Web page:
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Police union pushes for increased officers’ rights, standard transfer protocol

Monday, July 25, 2022 by Emma Freer

The Austin Police Association countered some of the city’s proposals regarding officers’ rights, discipline, assignment changes and dispute resolution during their latest negotiation session Wednesday.  

With just over two months until the current labor contract expires, the bargaining teams continue to hash out conflicting aims: increased transparency and oversight for the city, pay raises and other benefits for the police union.

APA generally argued that officers should have more rights, including representation during disciplinary reviews and more time when appealing indefinite suspensions. For instance, the union would like to be notified in writing at least 24 hours before discipline-related hearings so it can provide guidance and representation to the officer in question. 

The union also proposed amending the contract to allow officers 180 days – rather than 90-180 days – to schedule an appeal of an indefinite suspension, a change to which the city was not immediately receptive.

“I chuckled a little bit because we’ve been working on this section probably for well over a decade,” said Deven Desai, the city’s chief labor relations officer. “I think both sides are trying to see what we can do to get the hearings done sooner.”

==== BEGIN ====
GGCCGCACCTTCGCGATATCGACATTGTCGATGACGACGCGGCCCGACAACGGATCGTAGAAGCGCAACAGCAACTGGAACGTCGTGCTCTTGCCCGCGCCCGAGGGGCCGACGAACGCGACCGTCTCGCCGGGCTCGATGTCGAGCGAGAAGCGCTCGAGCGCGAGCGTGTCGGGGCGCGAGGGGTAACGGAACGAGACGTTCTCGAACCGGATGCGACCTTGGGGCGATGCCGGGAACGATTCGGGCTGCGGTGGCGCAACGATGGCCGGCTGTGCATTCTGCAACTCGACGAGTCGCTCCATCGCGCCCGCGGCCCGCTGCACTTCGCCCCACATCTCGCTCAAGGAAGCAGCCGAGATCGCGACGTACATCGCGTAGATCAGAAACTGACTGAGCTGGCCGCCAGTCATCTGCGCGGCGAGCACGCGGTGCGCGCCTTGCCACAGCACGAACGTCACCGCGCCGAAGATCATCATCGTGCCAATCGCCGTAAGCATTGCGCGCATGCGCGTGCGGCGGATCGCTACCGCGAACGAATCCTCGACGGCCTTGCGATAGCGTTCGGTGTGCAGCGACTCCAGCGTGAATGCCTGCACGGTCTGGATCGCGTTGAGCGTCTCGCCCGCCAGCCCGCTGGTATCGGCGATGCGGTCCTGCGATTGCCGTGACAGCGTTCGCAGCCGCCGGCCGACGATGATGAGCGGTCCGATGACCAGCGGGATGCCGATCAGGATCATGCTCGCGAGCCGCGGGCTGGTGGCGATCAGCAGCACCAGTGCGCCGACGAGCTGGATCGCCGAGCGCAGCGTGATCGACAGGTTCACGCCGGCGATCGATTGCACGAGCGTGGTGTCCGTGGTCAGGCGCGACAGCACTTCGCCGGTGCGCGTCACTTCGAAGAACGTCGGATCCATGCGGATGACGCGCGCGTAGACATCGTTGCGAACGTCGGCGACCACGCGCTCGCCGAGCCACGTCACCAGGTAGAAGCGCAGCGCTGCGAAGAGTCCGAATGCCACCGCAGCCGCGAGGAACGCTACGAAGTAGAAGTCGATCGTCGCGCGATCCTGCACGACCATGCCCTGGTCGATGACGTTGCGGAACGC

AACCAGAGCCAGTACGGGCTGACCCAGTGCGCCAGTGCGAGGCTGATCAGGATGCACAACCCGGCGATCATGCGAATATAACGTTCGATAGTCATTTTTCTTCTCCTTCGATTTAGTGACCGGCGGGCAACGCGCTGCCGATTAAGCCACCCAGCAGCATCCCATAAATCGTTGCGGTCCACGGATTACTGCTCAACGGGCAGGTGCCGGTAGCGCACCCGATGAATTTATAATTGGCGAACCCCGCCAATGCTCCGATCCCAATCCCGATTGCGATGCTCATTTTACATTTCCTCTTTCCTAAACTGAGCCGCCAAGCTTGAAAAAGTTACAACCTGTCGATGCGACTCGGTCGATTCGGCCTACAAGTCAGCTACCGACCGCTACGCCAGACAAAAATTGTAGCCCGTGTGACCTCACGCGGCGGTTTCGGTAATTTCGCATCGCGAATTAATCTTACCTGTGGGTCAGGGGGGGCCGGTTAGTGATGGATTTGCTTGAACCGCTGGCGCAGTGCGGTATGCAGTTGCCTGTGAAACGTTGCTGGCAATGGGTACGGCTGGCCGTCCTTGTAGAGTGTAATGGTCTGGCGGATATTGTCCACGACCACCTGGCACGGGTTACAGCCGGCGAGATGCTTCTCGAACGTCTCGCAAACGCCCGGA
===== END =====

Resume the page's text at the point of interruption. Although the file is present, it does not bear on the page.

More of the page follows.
APA also advocated for the use of mediation in resolving some complaints, standardized assignment transfer processes and more binding arbitration agreements.

Under the current contract, officers who are the subject of citizen and internal complaints of a “minor nature” – such as those related to rudeness – may opt for mediation at the time of the initial complaint.

Melanie Rodriguez, Austin Police Women’s Association president and APA board member, said making mediation available throughout the review process would allow the person who filed the complaint an opportunity to be heard and the officer involved to learn from the experience. 

The APA’s bargaining team pointed to the Kroll report, an outside review of APD policies focused on racism and discrimination, which espoused voluntary mediation in such instances.

The union also proposed amending the contract’s provisions related to assignment changes, requiring APD to enact a standard transfer process for all non-patrol sworn positions. 

“It’s up to whatever direction the wind is blowing that day, and it’s creating issues as far as equity,” Rodriguez said. 

Finally, APA pushed back on what its attorney Ron DeLord described as the city’s proposal to expand the circumstances in which the two parties can appeal arbitration agreements in court. 

“All those issues about scope and authority of oversight, they’re negotiable, clearly,” he said. “But we’re not prepared to change the rules of the game over one arbitration.” 

The bargaining teams will next meet on Aug. 4, when the city promised to counter APA’s proposal to raise wages up to 20 percent over four years. APA has indicated it will respond to the city’s proposals regarding management rights, promotions and civilian oversight of the police department.

The current contract expires on Sept. 30. Any agreement that the city and APA reach must be approved by City Council. If they do not reach an agreement by the deadline, the contract will be extended through March.

Photo made available through a Creative Commons license.

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